Stem cell therapy for neurologic disorders: therapeutic potential of adipose-derived stem cells.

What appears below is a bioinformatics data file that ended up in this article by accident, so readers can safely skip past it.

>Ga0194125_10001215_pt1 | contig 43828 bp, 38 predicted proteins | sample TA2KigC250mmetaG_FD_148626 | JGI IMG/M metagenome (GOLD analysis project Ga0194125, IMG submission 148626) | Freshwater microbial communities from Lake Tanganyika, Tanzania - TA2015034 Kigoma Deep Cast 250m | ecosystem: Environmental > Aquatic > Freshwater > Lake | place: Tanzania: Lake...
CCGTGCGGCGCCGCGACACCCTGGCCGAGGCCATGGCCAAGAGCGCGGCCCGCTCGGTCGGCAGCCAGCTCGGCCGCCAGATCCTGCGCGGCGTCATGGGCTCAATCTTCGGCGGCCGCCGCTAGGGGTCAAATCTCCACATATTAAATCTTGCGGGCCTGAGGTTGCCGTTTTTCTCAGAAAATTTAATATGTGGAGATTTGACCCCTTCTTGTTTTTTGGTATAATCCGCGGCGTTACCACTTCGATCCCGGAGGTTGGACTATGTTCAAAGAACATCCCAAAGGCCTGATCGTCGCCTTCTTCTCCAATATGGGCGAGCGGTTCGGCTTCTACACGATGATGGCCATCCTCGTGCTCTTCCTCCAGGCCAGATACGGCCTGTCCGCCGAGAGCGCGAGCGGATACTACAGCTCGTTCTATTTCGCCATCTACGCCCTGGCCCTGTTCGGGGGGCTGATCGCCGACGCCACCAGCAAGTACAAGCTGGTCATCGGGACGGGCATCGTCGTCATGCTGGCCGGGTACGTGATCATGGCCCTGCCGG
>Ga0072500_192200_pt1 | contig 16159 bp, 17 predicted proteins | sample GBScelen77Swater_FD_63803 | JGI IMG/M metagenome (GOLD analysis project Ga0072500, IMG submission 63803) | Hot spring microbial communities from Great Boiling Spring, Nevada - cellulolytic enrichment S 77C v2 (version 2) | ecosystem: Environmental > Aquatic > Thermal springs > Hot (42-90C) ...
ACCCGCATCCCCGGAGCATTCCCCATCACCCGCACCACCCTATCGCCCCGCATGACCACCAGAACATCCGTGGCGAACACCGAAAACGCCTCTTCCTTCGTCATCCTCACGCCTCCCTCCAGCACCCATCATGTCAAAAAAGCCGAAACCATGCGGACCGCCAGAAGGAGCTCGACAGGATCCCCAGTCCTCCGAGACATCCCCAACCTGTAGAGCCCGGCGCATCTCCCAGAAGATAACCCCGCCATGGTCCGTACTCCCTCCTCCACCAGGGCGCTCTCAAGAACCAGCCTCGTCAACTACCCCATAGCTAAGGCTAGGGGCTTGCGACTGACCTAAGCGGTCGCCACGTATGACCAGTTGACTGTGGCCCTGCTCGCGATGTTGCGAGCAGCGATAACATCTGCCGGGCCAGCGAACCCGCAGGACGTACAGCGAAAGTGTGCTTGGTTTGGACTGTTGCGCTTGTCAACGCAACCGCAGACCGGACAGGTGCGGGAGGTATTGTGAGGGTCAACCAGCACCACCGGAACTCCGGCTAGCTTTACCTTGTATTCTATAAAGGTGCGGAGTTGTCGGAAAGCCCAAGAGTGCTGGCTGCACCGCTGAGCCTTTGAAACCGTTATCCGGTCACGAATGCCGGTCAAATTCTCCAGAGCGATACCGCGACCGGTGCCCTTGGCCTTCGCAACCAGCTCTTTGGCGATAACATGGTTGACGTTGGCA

There is growing evidence to suggest that reservoirs of stem cells may reside in several types of adult tissue. These cells may retain the potential to transdifferentiate from one phenotype to another, presenting exciting possibilities for cellular therapies. Recent discoveries in the area of neural differentiation are particularly exciting given the limited capacity of neural tissue for intrinsic repair and regeneration. Adult adipose tissue is a rich source of mesenchymal stem cells, providing an abundant and accessible source of adult stem cells. These cells have been termed adipose derived stem cells (ASC). The characterization of these ASCs has defined a population similar to marrow-derived and skeletal muscle-derived stem cells. The success seen in differentiating ASC into various mesenchymal lineages has generated interest in using ASC for neuronal differentiation. Initial in vitro studies characterized the morphology and protein expression of ASC after exposure to neural induction agents. Additional in vitro data suggests the possibility that ASCs are capable of neuronal activity. Progress in the in vitro characterization of ASCs has led to in vivo modeling to determine the survival, migration, and engraftment of transplanted ASCs. While work to define the mechanisms behind the transdifferentiation of ASCs continues, their application to neurological diseases and injuries should also progress. The subject of this review is the capacity of adipose derived stem cells (ASC) for neural transdifferentiation and their application to the treatment of various neurologic disorders.
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